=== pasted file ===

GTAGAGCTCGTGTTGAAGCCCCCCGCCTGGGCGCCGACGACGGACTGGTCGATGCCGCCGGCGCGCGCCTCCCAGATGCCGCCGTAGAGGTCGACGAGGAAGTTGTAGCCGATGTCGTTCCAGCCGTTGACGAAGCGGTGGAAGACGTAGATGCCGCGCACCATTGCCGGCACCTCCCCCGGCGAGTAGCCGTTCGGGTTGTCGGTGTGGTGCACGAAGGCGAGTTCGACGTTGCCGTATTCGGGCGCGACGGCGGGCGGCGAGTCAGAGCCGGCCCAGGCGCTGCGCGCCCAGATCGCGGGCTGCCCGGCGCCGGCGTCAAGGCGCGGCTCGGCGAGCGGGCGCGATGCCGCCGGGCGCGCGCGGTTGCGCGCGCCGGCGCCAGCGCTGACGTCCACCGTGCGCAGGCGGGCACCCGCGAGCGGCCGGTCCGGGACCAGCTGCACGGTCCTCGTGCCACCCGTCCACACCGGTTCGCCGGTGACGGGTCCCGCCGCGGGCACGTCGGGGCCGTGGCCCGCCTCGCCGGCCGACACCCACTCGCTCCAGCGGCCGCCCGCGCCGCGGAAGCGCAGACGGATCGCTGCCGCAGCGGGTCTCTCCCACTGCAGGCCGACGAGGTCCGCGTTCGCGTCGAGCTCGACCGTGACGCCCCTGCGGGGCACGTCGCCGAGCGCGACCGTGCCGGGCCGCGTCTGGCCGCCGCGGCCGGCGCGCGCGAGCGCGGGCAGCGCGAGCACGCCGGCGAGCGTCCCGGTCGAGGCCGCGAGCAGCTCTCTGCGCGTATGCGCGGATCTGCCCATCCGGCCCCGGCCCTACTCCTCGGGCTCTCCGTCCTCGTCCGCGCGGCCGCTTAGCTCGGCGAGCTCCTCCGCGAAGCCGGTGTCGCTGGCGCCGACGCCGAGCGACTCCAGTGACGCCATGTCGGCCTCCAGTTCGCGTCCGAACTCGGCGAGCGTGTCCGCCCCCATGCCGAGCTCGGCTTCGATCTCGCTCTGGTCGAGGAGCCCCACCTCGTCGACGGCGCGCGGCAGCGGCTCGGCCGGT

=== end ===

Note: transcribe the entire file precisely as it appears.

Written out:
GTAGAGCTCGTGTTGAAGCCCCCCGCCTGGGCGCCGACGACGGACTGGTCGATGCCGCCGGCGCGCGCCTCCCAGATGCCGCCGTAGAGGTCGACGAGGAAGTTGTAGCCGATGTCGTTCCAGCCGTTGACGAAGCGGTGGAAGACGTAGATGCCGCGCACCATTGCCGGCACCTCCCCCGGCGAGTAGCCGTTCGGGTTGTCGGTGTGGTGCACGAAGGCGAGTTCGACGTTGCCGTATTCGGGCGCGACGGCGGGCGGCGAGTCAGAGCCGGCCCAGGCGCTGCGCGCCCAGATCGCGGGCTGCCCGGCGCCGGCGTCAAGGCGCGGCTCGGCGAGCGGGCGCGATGCCGCCGGGCGCGCGCGGTTGCGCGCGCCGGCGCCAGCGCTGACGTCCACCGTGCGCAGGCGGGCACCCGCGAGCGGCCGGTCCGGGACCAGCTGCACGGTCCTCGTGCCACCCGTCCACACCGGTTCGCCGGTGACGGGTCCCGCCGCGGGCACGTCGGGGCCGTGGCCCGCCTCGCCGGCCGACACCCACTCGCTCCAGCGGCCGCCCGCGCCGCGGAAGCGCAGACGGATCGCTGCCGCAGCGGGTCTCTCCCACTGCAGGCCGACGAGGTCCGCGTTCGCGTCGAGCTCGACCGTGACGCCCCTGCGGGGCACGTCGCCGAGCGCGACCGTGCCGGGCCGCGTCTGGCCGCCGCGGCCGGCGCGCGCGAGCGCGGGCAGCGCGAGCACGCCGGCGAGCGTCCCGGTCGAGGCCGCGAGCAGCTCTCTGCGCGTATGCGCGGATCTGCCCATCCGGCCCCGGCCCTACTCCTCGGGCTCTCCGTCCTCGTCCGCGCGGCCGCTTAGCTCGGCGAGCTCCTCCGCGAAGCCGGTGTCGCTGGCGCCGACGCCGAGCGACTCCAGTGACGCCATGTCGGCCTCCAGTTCGCGTCCGAACTCGGCGAGCGTGTCCGCCCCCATGCCGAGCTCGGCTTCGATCTCGCTCTGGTCGAGGAGCCCCACCTCGTCGACGGCGCGCGGCAGCGGCTCGGCCGGT